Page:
soldered in. Mating the board to the MTX computer board
provided further confirmation that there was enough
clearance between the components and the MTX I/O
connectors - including Martin's "special" video
side of the proto board with the memory chips and GALs
about 50% wired - another example of Martin's excellent
Martin planned to ensure that
the ROM/RAM functionality was tested and working before
moving on to the FPGA etc.
prototype, Martin chose to solder a bare SD card slot
onto a small piece of proto board, rather than use a
This view shows the sockets
for the FPGA headers and DIP packages.
The jumpers are
to allow selection of the RAM area to be provided, i.e.,
whether the RAM is being used in a MTX500 or MTX512.
the RAM and other, non-FPGA, connections fully wired,
ready to test paging of the extended RAM
fitted, ready for testing.
As you can see, the SD
card has been repositioned to allow the board to be
fitted internally and a VGA connector has been connected
to the header pins. The VGA connector has been
positioned such that it is accessible through one of the
RS232 port cut-outs. Space on the Eurocard sized board
is getting tight - the production board may need to be
the paging logic on a 64k MTX512. The MTX page port only
has 4 bits for the RAM page, so in BASIC there is the
base 64k + 14 pages of 32k from the 512k chip. With the
boot memory test needing a blank ½, page 15½ pages + 16k
common RAM is the maximum. The remaining 64k of the 512k
is unreachable. In CPM mode all of it should be visible
some initial work on converting Andy's VHDL, Martin
realised that a minor design change was needed.
The I/O code linking the FPGA to the Z80 is controlled
by the CPU clock signal which was not buffered in the
initial MFX build. As there were no free pins, an extra
buffering chip was required and rather than decoding the
I/O ports on the board, the FPGA will have to do that
for itself (and the Wiznet)
That freed up the
16V8 GAL socket for a 3rd 74LVC244 instead. There would
then be one 244 for the data bus, one for the lower half
of the address bus, and one for control signals. That
actually had some advantages, the LVC244 is cheaper than
the GAL, doesn’t need programming, and looked to have
better availability. It would also allow the inclusion
of an emulated DART if FPGA resources permit.
Martin's modified board arrangement.
hardware perspective, things were looking good - at this
stage, a quick count of the FPGA pins required was 67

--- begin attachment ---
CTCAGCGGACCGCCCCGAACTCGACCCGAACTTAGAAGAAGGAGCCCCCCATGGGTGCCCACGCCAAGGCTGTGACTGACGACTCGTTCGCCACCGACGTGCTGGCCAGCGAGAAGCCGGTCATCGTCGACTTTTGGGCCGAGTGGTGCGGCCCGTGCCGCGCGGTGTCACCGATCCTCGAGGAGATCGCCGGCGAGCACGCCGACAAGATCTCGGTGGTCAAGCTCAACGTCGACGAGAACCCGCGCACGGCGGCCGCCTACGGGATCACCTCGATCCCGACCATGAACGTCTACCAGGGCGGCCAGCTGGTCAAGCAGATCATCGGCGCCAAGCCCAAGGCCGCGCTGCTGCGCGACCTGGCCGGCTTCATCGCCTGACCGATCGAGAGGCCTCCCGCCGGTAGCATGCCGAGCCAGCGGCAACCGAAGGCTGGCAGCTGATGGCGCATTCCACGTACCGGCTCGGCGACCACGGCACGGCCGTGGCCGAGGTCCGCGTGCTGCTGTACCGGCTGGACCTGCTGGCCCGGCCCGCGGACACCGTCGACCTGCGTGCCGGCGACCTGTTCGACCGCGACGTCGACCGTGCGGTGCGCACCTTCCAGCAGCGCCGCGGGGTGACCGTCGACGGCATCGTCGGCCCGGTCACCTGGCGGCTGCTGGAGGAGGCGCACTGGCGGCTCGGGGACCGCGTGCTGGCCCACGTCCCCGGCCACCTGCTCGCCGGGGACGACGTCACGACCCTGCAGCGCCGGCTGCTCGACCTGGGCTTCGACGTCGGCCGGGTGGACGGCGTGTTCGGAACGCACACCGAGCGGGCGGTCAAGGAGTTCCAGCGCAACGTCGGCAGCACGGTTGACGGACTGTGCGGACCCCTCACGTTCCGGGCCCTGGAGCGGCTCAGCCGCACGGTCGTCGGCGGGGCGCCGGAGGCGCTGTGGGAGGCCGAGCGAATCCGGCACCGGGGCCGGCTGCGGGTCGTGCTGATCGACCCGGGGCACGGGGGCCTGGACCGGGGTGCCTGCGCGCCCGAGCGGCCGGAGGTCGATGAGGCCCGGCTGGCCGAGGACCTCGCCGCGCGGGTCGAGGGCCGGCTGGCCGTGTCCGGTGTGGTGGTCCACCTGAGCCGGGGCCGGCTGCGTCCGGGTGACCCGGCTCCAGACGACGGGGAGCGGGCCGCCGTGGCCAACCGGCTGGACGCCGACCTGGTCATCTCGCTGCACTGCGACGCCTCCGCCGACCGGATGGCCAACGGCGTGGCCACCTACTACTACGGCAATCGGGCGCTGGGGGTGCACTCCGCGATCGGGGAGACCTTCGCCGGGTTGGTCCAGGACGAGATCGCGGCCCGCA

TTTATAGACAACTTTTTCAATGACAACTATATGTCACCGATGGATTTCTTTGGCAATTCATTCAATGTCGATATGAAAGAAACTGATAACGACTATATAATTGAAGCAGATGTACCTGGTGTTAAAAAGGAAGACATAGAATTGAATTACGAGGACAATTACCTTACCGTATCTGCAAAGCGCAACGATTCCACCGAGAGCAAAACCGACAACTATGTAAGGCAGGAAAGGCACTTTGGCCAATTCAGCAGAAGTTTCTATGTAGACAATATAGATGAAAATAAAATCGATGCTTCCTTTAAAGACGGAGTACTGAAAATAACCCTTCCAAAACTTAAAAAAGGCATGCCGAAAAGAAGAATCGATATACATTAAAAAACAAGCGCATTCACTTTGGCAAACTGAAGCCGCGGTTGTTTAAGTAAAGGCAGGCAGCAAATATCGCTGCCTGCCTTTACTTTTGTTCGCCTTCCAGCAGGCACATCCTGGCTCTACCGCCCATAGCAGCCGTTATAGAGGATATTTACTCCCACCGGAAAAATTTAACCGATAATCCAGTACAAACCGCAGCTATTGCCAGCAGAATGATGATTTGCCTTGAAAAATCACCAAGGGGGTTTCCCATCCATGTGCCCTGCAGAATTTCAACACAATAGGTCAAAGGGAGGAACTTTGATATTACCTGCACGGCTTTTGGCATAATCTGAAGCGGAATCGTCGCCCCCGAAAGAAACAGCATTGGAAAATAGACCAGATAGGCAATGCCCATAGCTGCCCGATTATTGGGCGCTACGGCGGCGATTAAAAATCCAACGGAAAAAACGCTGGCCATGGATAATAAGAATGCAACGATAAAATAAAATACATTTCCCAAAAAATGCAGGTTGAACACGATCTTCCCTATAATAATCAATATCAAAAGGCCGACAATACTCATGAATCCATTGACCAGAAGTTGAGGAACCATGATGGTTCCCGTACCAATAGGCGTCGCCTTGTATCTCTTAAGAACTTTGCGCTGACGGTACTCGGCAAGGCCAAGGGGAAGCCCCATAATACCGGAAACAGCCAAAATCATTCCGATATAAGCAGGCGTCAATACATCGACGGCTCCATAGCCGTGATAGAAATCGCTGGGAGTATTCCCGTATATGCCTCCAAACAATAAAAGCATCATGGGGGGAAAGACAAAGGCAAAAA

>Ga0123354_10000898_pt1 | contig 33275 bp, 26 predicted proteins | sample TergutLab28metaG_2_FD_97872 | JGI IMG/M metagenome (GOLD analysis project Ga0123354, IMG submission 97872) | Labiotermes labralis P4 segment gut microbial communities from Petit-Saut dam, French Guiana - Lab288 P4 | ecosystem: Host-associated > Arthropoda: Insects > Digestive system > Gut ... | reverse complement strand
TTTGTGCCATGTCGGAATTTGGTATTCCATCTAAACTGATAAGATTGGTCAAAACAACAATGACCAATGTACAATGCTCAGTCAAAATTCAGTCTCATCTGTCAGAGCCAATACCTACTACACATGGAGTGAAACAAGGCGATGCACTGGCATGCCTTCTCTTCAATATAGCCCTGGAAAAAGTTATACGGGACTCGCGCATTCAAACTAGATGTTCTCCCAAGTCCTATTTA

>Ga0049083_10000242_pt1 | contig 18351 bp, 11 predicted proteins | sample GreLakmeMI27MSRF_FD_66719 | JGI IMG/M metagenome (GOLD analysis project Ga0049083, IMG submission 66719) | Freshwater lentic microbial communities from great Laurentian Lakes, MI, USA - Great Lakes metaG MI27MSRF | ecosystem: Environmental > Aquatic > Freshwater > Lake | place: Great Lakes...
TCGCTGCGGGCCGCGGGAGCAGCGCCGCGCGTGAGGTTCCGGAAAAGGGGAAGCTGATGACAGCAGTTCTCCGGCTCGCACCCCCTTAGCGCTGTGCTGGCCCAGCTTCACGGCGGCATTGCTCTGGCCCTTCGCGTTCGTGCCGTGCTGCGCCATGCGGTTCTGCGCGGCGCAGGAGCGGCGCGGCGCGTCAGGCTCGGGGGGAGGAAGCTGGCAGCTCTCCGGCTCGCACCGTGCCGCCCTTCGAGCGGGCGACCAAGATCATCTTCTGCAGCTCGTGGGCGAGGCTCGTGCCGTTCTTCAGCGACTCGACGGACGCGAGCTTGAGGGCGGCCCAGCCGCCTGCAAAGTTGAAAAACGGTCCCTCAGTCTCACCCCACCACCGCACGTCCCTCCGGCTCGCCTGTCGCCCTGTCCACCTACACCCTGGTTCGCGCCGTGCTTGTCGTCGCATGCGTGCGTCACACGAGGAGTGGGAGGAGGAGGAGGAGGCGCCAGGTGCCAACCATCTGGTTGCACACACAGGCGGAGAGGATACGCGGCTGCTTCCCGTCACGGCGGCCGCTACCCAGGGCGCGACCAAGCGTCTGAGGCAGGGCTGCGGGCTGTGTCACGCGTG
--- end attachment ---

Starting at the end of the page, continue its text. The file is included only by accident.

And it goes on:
out of the available 89, but the availability of the
required logic resources (Logic
Elements) needed to be confirmed.
VHDL for REMEMOTECH included emulation of the Z80 which
was obviously not required for MFX - the emulation of
the VDP was expected to be the most resource intensive
requirement and early tests has indicated that this was
not going to be an issue.
initial testing, Martin was running the board
independently of the MTX and concentrating on the video
The video output from the FPGA was
seen to be "rock steady" - a very encouraging sign,
given, the issues seen with CFX-II.
The 80 column
Test Card graphic displayed on a VGA monitor.
construction progress . . . . .
SD Card slot
connected and chips inserted
Solder/wiring side of the board
|At this point, it's
worth noting some points from a conversation between
Bill and Martin on the video side. I have recorded them
here as others may find it as interesting as I do, it
is pertinent to the MFX design and gives an
interesting insight into how the development is
progressing . . . .
developed the VDP to VGA emulation used in
Martin may run into "the same problem as [Bill] had with
the Propeller version, the difference in frame rate
between the VDP and VGA. As a result the VGA frames will
often be generated part way through a screen update. Not
much of a problem from BASIC but likely to produce
screen artifacts for games.
The ideal solution
is to double buffer the VGA output. Render VDP frames at
50Hz, synchronised with the VDP (you will need to
monitor VDPINT), but display frames at 60Hz. This means
that every sixth frame will be a duplicate, but each of
the displayed frame is clean. The Propeller had nowhere
near enough memory to do that, but if you have an FPGA
with additional RAM you may be able to do so.
Martin noted that
the development boards Cyclone II
EP2C5 has just under 5k logic
elements against 20k on the DE1's EP2C20.However the
on-board RAM definitely isn't big enough for the VDP,
meaning the VDP code will need additional tweaking to
use external memory. There's 13k RAM on the EP2C5 so my
initial thought was that was going to be 4k screen
memory, and 4k each for the alpha and graphic character
ROMs. Andy's code is actually using logic for both
character ROMs. Since the VDP won't ever fit into13k
RAM, I may recode the alpha ROM as a memory block, to
save logic resources if that means I can implement
If I get the 80 column board
working properly, then I'll add in Andy's VDP emulation
using external SRAM. I haven't looked at the code in any
detail, but like CFX-II it will only be echoing the main
VDP. VDP interrupts and the status register will still